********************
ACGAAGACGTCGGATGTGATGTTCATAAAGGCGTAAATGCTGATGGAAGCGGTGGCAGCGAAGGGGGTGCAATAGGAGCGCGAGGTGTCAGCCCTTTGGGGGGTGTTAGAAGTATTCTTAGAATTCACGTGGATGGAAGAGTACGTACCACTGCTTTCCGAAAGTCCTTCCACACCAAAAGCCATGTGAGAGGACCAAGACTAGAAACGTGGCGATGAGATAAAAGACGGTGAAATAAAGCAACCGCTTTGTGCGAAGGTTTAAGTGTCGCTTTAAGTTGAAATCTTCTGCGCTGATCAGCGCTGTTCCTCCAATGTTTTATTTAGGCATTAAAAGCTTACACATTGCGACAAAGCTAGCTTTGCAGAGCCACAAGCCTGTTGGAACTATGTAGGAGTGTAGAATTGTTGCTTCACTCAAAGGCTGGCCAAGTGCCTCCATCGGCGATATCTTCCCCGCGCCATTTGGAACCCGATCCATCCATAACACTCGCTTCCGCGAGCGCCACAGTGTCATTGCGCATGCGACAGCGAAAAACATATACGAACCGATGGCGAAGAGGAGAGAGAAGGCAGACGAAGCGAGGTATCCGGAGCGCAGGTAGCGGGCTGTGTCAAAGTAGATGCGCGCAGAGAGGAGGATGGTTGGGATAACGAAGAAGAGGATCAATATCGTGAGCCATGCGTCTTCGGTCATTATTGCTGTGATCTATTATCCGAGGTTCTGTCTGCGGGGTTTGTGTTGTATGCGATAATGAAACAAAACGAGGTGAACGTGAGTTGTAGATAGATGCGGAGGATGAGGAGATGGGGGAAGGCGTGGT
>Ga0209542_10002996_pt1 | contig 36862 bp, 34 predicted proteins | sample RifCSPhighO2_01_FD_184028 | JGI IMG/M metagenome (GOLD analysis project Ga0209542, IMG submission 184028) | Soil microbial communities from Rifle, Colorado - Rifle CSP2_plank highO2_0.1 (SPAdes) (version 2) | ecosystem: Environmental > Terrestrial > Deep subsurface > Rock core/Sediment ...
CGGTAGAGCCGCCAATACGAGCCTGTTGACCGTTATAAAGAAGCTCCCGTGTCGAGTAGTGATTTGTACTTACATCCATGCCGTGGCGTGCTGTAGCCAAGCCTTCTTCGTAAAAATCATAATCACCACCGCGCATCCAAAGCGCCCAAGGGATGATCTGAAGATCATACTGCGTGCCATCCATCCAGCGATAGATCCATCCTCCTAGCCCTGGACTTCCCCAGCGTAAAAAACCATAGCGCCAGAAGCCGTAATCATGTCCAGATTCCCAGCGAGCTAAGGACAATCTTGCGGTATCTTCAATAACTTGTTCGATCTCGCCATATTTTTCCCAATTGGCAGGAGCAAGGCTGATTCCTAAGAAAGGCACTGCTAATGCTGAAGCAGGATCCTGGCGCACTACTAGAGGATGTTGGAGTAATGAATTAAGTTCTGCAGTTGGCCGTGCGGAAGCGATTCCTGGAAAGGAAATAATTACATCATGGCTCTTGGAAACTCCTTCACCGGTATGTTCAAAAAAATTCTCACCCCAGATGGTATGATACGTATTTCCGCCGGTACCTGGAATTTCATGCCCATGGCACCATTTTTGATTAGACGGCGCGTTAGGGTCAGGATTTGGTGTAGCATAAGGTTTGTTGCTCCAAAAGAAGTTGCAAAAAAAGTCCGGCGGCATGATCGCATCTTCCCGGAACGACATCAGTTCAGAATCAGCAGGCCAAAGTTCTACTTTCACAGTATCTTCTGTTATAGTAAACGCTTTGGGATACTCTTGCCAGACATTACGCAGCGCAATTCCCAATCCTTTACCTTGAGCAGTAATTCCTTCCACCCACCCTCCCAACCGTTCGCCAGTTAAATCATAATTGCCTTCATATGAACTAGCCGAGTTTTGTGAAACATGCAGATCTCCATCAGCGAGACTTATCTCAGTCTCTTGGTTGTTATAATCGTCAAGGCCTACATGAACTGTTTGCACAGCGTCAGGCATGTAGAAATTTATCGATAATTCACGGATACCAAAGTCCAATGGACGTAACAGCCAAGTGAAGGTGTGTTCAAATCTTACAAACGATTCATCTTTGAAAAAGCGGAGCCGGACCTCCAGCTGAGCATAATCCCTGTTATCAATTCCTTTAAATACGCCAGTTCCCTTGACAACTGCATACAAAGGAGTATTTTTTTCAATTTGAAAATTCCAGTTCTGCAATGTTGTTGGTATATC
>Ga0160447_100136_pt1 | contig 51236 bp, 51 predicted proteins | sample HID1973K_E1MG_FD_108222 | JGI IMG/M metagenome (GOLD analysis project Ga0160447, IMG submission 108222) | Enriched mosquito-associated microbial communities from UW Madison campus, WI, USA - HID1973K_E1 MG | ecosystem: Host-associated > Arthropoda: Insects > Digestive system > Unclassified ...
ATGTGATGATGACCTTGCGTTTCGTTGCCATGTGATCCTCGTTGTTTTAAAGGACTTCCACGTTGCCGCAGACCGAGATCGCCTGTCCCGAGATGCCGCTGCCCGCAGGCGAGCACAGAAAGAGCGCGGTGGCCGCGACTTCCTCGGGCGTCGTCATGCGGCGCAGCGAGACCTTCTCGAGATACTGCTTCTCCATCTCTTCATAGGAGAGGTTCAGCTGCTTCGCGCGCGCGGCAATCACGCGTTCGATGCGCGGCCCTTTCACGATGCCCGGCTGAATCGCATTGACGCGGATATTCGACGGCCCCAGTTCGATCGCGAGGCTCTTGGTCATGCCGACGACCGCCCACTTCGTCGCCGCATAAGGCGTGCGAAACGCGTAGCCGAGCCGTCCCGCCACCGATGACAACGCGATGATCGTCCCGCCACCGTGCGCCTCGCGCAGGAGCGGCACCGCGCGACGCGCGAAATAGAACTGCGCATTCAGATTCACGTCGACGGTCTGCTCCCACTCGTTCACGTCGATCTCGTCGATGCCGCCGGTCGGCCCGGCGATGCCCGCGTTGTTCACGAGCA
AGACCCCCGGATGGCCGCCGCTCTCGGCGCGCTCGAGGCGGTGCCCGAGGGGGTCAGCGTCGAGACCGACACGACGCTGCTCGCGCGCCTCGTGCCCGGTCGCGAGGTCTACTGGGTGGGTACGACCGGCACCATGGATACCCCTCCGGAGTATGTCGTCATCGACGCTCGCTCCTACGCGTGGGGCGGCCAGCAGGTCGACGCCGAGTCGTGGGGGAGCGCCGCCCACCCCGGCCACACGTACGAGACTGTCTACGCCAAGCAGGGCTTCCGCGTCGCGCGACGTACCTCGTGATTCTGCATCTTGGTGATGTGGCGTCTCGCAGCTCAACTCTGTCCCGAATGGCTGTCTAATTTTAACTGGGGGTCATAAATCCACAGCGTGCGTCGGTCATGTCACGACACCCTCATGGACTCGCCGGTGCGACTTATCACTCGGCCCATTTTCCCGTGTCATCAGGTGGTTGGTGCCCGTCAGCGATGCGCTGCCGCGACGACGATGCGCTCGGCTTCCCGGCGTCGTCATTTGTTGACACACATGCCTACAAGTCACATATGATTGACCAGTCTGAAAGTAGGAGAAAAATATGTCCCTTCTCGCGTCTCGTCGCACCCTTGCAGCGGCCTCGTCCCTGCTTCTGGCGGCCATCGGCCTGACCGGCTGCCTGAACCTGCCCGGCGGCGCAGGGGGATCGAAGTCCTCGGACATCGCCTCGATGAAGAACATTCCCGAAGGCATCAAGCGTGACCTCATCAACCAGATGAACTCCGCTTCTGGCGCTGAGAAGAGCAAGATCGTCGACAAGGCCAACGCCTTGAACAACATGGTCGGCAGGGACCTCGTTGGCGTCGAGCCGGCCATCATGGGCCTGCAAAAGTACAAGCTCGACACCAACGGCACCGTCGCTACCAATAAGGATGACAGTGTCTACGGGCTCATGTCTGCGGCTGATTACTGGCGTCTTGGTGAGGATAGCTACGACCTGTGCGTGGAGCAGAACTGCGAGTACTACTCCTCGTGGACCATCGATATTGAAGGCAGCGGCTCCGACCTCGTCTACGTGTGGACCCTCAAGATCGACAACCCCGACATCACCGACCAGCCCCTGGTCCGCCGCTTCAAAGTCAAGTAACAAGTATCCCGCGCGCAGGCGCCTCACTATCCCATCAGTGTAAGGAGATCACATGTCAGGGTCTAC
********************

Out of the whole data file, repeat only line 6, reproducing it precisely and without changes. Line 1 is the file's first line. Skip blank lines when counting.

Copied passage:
AGACCCCCGGATGGCCGCCGCTCTCGGCGCGCTCGAGGCGGTGCCCGAGGGGGTCAGCGTCGAGACCGACACGACGCTGCTCGCGCGCCTCGTGCCCGGTCGCGAGGTCTACTGGGTGGGTACGACCGGCACCATGGATACCCCTCCGGAGTATGTCGTCATCGACGCTCGCTCCTACGCGTGGGGCGGCCAGCAGGTCGACGCCGAGTCGTGGGGGAGCGCCGCCCACCCCGGCCACACGTACGAGACTGTCTACGCCAAGCAGGGCTTCCGCGTCGCGCGACGTACCTCGTGATTCTGCATCTTGGTGATGTGGCGTCTCGCAGCTCAACTCTGTCCCGAATGGCTGTCTAATTTTAACTGGGGGTCATAAATCCACAGCGTGCGTCGGTCATGTCACGACACCCTCATGGACTCGCCGGTGCGACTTATCACTCGGCCCATTTTCCCGTGTCATCAGGTGGTTGGTGCCCGTCAGCGATGCGCTGCCGCGACGACGATGCGCTCGGCTTCCCGGCGTCGTCATTTGTTGACACACATGCCTACAAGTCACATATGATTGACCAGTCTGAAAGTAGGAGAAAAATATGTCCCTTCTCGCGTCTCGTCGCACCCTTGCAGCGGCCTCGTCCCTGCTTCTGGCGGCCATCGGCCTGACCGGCTGCCTGAACCTGCCCGGCGGCGCAGGGGGATCGAAGTCCTCGGACATCGCCTCGATGAAGAACATTCCCGAAGGCATCAAGCGTGACCTCATCAACCAGATGAACTCCGCTTCTGGCGCTGAGAAGAGCAAGATCGTCGACAAGGCCAACGCCTTGAACAACATGGTCGGCAGGGACCTCGTTGGCGTCGAGCCGGCCATCATGGGCCTGCAAAAGTACAAGCTCGACACCAACGGCACCGTCGCTACCAATAAGGATGACAGTGTCTACGGGCTCATGTCTGCGGCTGATTACTGGCGTCTTGGTGAGGATAGCTACGACCTGTGCGTGGAGCAGAACTGCGAGTACTACTCCTCGTGGACCATCGATATTGAAGGCAGCGGCTCCGACCTCGTCTACGTGTGGACCCTCAAGATCGACAACCCCGACATCACCGACCAGCCCCTGGTCCGCCGCTTCAAAGTCAAGTAACAAGTATCCCGCGCGCAGGCGCCTCACTATCCCATCAGTGTAAGGAGATCACATGTCAGGGTCTAC